A new study has linked the common weed-killer Roundup to convulsion in worms. 

Glyphosate, the weed killer component in Roundup, is the world’s most commonly used herbicide. An estimated 6.1 billion kilos of glyphosate was sprayed across the world from 2005 to 2014, and its use is projected to dramatically increase over the coming years. 

A recent report by the United States Centers for Disease Control and Prevention found more than 80 percent of urine samples from children and adults in the US contained the herbicide.

A major question, yet to be fully understood, is the potential impact of glyphosate on the nervous system.

A study by Florida Atlantic University and Nova Southeastern University has become the first to link the use of the herbicide Roundup to convulsions in animals.

The results showed that glyphosate and Roundup increased seizure-like behaviour in soil-dwelling roundworms, providing significant evidence that glyphosate targets GABA-A receptors. 

These communication points are essential for locomotion and are heavily involved in regulating sleep and mood in humans. A key, and possibly concerning, point of the research is that tests were performed at significantly lower levels than recommended by the EPA and those used in past studies. 

“The concentration listed for best results on the Roundup Super Concentrate label is 0.98 per cent glyphosate, which is about 5 tablespoons of Roundup in 1 gallon of water,” said researcher Akshay Naraine, project lead and a Ph.D. student at FAU and the International Max Planck Research School for Synapses and Circuits. 

“A significant finding from our study reveals that just 0.002 per cent glyphosate, a difference of about 300 times less herbicide than the lowest concentration recommended for consumer use, had concerning effects on the nervous system.”

Using C. elegans, a soil-dwelling roundworm, researchers first tested glyphosate alone and then both the US and United Kingdom formulations of Roundup from two distinct time periods – before and after the UK’s 2016 ban on polyethoxylated tallowamine (POEAs). 

These conditions were selected to pinpoint which effects are specific to the active ingredient glyphosate, Roundup formulations in general, the POEAs surfactants, or any combination of these.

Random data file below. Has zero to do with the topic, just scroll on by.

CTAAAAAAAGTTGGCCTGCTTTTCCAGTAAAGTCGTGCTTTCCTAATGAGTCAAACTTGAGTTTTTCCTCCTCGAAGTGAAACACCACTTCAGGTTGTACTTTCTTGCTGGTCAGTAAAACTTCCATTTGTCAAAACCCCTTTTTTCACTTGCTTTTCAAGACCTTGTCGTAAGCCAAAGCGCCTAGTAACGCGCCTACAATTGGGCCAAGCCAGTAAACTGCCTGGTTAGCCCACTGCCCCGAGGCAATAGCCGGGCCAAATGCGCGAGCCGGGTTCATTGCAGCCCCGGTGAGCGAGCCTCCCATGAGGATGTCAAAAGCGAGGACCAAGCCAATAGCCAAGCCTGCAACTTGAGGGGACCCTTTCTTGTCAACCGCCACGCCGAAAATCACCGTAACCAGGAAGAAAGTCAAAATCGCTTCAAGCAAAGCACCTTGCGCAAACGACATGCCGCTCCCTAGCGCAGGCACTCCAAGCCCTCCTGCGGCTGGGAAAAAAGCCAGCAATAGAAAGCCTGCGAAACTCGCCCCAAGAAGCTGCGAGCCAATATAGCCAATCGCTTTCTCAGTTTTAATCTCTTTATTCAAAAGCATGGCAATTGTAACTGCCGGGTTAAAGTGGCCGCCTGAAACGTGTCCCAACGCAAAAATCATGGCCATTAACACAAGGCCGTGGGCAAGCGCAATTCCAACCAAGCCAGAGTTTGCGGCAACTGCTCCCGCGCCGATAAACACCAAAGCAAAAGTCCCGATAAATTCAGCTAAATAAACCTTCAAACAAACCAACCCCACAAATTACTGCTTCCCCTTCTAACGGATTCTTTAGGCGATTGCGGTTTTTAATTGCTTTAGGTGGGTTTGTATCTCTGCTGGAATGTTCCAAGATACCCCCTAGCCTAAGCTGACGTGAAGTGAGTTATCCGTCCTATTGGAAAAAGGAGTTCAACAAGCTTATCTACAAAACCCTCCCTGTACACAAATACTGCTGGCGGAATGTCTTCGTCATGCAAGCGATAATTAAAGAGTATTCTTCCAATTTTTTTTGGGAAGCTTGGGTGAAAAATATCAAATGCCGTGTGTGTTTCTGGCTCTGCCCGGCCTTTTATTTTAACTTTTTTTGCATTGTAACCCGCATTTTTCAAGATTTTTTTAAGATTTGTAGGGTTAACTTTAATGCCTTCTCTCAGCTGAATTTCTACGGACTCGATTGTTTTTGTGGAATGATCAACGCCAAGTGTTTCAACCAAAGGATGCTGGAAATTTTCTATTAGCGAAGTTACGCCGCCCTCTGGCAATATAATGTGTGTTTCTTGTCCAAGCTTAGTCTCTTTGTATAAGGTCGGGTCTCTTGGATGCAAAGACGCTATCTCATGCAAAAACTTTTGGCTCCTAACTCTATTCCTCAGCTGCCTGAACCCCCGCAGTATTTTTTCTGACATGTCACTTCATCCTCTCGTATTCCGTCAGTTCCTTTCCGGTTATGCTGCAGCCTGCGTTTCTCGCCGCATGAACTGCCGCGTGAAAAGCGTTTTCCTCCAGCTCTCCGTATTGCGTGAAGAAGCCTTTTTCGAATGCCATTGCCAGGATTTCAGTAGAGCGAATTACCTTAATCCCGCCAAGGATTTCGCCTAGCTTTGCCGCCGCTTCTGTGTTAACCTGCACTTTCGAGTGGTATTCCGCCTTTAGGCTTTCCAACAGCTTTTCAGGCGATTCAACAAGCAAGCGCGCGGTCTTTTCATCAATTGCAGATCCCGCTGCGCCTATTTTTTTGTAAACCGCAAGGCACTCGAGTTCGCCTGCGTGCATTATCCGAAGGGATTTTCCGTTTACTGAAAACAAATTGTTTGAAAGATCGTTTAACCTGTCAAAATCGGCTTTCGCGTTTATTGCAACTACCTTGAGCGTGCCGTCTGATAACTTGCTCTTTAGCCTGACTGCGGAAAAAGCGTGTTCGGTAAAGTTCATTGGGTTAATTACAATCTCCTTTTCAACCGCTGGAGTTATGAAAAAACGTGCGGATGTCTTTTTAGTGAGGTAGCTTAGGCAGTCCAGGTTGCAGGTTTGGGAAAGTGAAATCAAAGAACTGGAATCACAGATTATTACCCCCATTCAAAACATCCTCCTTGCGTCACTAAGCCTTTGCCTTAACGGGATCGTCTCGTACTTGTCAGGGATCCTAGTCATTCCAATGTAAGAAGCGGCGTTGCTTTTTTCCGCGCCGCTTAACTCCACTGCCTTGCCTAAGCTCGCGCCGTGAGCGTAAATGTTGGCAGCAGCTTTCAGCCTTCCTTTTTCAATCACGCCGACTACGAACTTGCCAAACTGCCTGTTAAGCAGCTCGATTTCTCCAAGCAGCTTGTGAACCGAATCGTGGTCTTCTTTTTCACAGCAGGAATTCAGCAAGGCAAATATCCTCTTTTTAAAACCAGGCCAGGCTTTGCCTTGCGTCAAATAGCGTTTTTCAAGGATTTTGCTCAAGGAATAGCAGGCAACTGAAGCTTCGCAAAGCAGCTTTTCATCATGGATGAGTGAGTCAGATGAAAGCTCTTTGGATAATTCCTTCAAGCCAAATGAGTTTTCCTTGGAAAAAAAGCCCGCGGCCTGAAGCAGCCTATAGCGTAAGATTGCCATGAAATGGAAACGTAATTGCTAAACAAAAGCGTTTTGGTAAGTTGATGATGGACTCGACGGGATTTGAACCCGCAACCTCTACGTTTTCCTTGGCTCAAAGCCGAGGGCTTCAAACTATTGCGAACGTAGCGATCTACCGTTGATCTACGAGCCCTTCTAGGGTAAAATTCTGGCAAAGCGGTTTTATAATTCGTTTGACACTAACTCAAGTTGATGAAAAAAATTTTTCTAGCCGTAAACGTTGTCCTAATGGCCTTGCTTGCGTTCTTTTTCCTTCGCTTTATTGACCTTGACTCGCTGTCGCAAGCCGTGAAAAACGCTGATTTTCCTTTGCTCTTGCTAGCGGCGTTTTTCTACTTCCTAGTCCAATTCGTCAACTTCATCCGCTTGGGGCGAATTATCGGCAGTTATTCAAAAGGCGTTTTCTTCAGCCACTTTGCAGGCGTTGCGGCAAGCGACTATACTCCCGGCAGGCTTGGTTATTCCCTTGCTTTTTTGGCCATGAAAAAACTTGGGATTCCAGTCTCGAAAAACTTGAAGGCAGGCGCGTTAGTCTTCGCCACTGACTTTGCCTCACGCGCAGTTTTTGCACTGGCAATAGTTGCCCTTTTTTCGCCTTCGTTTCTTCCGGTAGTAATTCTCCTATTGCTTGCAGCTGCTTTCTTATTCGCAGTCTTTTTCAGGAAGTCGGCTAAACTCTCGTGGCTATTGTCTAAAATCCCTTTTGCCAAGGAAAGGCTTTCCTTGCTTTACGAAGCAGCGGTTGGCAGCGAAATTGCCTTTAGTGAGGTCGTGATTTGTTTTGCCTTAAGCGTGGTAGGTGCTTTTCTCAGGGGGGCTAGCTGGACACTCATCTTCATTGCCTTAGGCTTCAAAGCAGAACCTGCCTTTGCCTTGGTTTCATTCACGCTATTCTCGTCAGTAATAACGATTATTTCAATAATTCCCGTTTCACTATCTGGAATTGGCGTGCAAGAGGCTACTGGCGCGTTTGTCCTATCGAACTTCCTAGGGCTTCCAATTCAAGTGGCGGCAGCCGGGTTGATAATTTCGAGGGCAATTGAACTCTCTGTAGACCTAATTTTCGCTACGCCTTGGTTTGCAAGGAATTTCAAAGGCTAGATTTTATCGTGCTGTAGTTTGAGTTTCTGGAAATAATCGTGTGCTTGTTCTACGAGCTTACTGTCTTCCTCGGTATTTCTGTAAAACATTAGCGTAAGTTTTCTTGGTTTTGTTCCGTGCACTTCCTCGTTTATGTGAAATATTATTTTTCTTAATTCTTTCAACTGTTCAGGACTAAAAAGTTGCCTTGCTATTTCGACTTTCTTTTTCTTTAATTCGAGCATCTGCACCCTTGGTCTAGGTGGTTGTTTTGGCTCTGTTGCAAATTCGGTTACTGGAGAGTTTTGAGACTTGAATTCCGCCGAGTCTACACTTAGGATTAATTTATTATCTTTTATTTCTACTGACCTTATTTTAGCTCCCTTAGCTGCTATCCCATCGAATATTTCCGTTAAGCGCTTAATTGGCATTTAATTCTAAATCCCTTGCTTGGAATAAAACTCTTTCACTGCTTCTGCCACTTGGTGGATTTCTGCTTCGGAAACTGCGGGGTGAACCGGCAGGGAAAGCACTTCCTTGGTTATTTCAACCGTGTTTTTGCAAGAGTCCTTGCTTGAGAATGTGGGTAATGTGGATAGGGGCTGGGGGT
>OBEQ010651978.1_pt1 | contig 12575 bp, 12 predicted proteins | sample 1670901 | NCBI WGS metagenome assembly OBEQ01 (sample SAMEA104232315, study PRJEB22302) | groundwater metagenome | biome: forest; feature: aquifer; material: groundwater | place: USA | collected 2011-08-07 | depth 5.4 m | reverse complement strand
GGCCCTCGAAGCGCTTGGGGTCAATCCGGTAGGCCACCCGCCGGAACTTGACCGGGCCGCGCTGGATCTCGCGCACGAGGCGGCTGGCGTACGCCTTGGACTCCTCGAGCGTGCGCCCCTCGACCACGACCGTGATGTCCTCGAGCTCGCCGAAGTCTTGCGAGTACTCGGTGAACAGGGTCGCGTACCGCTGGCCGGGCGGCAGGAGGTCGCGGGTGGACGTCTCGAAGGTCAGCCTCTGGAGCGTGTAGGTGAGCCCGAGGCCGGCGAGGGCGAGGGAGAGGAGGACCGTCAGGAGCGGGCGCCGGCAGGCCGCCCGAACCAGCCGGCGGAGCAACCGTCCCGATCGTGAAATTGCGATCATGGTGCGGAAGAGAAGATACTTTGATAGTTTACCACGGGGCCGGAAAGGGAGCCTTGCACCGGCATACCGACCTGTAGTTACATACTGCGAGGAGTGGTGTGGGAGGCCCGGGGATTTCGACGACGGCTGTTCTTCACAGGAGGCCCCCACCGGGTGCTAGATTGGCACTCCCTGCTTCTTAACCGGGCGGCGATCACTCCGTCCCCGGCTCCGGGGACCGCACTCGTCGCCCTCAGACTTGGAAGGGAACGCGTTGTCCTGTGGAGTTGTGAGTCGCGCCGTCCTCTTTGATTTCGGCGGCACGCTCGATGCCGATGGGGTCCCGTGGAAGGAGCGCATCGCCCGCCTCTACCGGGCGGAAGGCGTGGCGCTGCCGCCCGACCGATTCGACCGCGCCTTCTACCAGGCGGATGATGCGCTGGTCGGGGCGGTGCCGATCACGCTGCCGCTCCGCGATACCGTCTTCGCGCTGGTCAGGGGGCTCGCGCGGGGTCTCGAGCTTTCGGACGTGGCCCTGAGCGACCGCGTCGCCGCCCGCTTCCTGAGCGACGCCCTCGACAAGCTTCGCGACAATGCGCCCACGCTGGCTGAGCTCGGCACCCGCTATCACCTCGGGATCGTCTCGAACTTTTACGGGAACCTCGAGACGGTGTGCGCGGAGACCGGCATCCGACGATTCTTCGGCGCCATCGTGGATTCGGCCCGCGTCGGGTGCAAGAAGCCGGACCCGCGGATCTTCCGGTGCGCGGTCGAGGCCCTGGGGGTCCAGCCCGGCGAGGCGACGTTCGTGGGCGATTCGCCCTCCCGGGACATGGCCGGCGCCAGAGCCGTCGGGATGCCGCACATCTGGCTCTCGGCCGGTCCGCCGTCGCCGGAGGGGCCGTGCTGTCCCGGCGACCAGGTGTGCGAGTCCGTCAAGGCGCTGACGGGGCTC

The study found that the active ingredient glyphosate exacerbated convulsions in C. elegans and suggest the GABA-A receptor as a neurological target for the observed physiological changes. 

The data also indicated that there is an important distinction between exposure to glyphosate and Roundup, with Roundup exposure increasing the percentage of C. elegans that did not recover from seizure activity. 

The non-recovery phenotype and prolonged convulsions in C. elegans from this study have helped to set a foundation for understanding nuanced physiological effects of herbicide that occur at concentrations exponentially below neurotoxic levels.

“It is concerning how little we understand the impact of glyphosate on the nervous system,” Naraine said. 

“More evidence is mounting for how prevalent exposure to glyphosate is, so this work hopefully pushes other researchers to expand on these findings and solidify where our concerns should be.

“These roundworms undergo convulsions under thermal stress, and our data strongly implicates glyphosate and Roundup exposure in exacerbating convulsive effects. This could prove vital as we experience the effects of climate change.”

The study provides evidence to further investigate how chronic exposure and accumulation may lead to neurodegenerative diseases such as Parkinson’s disease. 

Importantly, there also is a sub-neurodegenerative threshold that may dramatically impact dysregulation of neurotransmission.

“Given how widespread the use of these products is, we must learn as much as we can about the potential negative impacts that may exist,” said Dr Ken Dawson-Scully from Nova Southeastern University. 

“There have been studies done in the past that showed the potential dangers, and our study takes that one step further with some pretty dramatic results.

“As of now, there is no information for how exposure to glyphosate and Roundup may affect humans diagnosed with epilepsy or other seizure disorders. 

“Our study indicates that there is significant disruption in locomotion and should prompt further vertebrate studies.”

The full study is accessible here.